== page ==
The U.S. Economic Development Administration (EDA) maintains “Stats America” with profile data on each state. How has Delaware been performing according to the EDA?
Real Gross Domestic Product (GDP): Between 2015-2019 Delaware's Real GDP declined 4.2%, the worst performance among all the states.
By industry, Delaware’s output trailed all the states in (a) wholesale trade-loss of automobile and chemical industry manufacturing, (b) information services, (c) and professional, scientific, and technical services-DuPont Company downsizing.
Personal Income: Adjusted for inflation, Delaware's per capita personal income went from a rank of 8th among the states in 1989 to a rank of 22nd in 2019…recording the slowest increase in per capita income growth of all the states.
For the 5-year change in total, Delaware ranked 18th in personal income, 24th in net earnings, 29th in dividends, rent, interest, and 8th in transfer payments. In other words, the strongest performing component of Delaware personal income has been transfer payments (e.g., Social Security, Medicare, Medicaid, TANF).
Employment: Over 10 years, 2009-2019, Delaware's total employment has increased 1.3% per year and the average wage has gone from 5% above the nation to 1% below. As one measure of the COVID effect, between July, 2019 and July, 2020, the increase in total Delaware private employment registered 42nd among all the states.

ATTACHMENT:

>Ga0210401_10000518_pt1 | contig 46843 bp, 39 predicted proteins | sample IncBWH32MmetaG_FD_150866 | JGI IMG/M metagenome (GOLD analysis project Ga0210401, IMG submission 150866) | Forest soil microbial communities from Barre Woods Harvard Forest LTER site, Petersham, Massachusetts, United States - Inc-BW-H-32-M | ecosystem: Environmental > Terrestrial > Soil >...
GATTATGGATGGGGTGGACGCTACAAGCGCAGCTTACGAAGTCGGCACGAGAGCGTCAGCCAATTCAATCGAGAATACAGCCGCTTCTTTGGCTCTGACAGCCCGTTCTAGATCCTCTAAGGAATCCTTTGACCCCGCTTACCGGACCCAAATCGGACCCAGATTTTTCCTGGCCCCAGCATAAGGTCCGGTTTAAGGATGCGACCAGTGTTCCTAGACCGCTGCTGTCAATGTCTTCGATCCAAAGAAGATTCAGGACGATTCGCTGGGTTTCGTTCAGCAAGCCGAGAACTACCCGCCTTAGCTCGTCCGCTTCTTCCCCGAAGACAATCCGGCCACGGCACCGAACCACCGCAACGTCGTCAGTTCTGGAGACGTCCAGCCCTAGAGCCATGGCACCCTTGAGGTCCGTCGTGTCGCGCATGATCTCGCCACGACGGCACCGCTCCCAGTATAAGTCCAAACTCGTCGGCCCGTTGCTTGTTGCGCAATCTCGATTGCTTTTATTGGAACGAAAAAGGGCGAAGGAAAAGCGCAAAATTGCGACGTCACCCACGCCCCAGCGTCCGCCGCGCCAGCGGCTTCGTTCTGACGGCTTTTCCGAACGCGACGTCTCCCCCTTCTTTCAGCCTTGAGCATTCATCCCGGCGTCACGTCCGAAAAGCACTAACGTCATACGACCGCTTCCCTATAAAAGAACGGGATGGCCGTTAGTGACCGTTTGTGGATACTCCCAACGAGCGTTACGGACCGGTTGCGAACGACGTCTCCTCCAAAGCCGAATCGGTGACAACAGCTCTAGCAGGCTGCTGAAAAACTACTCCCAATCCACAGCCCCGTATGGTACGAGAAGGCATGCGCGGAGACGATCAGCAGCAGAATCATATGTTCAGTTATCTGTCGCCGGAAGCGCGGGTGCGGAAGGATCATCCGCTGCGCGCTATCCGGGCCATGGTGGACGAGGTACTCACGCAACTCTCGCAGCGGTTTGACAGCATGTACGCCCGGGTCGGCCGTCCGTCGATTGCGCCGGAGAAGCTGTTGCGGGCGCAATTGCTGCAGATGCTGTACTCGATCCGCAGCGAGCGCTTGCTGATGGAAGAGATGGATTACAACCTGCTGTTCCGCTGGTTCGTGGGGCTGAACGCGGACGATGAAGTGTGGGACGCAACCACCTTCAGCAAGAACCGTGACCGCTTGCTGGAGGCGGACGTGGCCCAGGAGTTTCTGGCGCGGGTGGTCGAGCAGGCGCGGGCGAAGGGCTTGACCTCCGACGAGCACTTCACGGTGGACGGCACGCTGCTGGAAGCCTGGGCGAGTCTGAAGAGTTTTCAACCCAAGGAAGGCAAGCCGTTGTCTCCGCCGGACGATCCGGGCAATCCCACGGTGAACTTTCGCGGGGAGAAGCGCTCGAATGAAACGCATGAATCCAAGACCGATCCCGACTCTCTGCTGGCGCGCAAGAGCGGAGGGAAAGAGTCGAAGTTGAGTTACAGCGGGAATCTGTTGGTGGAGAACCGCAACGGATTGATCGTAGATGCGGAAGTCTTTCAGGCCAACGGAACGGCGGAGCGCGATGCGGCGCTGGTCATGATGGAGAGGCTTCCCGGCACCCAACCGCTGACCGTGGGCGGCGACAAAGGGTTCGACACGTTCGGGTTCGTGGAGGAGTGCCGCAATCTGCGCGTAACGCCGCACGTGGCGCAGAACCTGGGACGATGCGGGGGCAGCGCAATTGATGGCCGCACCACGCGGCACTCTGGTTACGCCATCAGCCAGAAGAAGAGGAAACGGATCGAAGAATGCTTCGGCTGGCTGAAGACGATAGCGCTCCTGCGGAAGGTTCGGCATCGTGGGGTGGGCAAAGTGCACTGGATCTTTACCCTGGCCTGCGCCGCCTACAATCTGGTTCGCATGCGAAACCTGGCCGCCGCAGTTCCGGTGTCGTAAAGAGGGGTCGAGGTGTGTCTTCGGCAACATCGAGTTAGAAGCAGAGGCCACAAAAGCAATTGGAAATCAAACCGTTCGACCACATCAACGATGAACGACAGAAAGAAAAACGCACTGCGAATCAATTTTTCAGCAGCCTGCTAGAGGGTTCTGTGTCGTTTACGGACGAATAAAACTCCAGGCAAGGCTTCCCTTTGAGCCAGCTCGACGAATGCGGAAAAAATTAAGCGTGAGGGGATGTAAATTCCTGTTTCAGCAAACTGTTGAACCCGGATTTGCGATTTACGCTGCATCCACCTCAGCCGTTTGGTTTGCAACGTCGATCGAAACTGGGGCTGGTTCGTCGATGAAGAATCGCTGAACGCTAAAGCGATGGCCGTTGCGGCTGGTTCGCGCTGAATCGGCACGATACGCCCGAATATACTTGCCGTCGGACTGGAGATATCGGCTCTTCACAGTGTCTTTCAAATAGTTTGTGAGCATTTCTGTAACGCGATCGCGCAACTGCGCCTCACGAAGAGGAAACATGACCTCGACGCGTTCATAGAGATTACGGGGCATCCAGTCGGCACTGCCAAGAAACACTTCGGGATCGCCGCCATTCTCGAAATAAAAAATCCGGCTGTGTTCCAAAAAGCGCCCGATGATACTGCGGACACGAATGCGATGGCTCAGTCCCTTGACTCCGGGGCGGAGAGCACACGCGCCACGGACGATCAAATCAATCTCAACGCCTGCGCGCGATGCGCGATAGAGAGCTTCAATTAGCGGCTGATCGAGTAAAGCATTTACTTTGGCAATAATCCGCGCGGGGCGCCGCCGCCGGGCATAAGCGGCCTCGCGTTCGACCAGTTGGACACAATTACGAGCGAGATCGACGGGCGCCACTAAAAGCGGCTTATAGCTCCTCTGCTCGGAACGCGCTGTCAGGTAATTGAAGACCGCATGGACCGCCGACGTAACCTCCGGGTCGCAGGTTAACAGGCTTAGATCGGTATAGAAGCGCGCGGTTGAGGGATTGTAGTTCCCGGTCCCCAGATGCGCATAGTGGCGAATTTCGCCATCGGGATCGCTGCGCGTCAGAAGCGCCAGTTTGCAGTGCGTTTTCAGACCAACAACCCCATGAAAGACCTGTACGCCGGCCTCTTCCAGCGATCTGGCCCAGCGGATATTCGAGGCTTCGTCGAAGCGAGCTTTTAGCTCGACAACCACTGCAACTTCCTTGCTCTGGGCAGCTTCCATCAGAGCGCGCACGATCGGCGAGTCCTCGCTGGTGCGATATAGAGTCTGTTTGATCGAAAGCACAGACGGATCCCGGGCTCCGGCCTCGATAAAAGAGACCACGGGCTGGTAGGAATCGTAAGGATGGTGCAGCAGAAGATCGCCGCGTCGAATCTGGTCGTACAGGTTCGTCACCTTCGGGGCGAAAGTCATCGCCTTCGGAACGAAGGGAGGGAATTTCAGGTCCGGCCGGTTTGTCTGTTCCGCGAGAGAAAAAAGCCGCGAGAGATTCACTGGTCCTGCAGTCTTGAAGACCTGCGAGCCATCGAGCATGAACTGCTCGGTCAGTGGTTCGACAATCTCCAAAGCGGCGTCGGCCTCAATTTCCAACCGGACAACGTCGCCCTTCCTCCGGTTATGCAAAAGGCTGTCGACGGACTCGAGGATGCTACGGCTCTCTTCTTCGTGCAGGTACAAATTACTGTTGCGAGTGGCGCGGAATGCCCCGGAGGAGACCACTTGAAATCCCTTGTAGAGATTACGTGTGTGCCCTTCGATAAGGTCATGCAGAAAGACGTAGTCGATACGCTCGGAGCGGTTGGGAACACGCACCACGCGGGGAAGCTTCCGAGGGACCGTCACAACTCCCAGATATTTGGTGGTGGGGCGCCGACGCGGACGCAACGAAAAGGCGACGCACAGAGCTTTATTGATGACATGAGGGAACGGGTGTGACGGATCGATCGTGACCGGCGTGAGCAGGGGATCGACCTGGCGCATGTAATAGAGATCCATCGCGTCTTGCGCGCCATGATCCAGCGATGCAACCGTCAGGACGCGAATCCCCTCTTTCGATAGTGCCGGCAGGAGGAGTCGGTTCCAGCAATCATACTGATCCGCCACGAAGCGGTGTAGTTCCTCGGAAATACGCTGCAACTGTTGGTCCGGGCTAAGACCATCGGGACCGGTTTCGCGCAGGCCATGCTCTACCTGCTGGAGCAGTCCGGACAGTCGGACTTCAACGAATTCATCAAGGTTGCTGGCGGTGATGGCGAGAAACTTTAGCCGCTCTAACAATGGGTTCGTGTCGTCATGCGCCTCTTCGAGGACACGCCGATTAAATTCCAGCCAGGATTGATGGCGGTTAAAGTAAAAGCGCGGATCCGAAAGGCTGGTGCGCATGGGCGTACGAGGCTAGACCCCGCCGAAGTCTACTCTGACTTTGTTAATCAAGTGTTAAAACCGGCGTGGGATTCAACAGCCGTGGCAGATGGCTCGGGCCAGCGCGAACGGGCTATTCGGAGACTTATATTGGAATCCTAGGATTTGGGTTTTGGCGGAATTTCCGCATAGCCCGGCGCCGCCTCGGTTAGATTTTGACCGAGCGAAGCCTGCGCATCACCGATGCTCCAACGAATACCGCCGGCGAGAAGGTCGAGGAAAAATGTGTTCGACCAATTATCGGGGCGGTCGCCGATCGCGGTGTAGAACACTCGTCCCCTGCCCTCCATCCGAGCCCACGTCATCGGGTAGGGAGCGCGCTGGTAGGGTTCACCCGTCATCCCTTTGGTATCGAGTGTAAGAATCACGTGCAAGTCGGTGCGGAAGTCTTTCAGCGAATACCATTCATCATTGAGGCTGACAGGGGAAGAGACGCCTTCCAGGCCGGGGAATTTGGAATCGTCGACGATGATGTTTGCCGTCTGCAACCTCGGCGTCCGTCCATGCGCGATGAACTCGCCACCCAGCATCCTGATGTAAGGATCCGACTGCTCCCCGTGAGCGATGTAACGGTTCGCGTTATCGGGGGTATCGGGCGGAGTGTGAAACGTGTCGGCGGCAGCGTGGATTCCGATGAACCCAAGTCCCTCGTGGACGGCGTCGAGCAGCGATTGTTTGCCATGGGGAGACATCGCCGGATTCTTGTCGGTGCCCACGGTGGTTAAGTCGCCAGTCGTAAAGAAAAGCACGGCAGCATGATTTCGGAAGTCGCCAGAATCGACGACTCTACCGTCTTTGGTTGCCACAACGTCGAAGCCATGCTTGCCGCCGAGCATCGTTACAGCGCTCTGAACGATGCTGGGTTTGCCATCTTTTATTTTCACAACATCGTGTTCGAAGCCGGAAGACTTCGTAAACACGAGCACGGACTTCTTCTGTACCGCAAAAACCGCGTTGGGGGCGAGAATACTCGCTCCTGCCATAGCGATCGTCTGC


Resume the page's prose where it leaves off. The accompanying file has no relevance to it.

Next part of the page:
Other miscellaneous data trends of note include:
- Delaware ranks last among the states in the percent change in patents between 1996-2016
- Delaware ranks 13th among the states in 2019 for total bankruptcies per 1,000 persons
- Delaware ranks 15th among the states in 2018 for the percent of households with a computer
- Delaware ranks 16th among the states in state and local government revenue per person from own sources and 9th in expenditures per person
The shut-downs mandated by the State government to combat COVID obviously add to Delaware’s economic struggles. The latest data from the State records 604 total deaths from COVID, of which two-thirds have occurred among residents of long-term care facilities. In other words, the joint probability of a person not in a nursing home getting and then dying from COVID is 0.02%.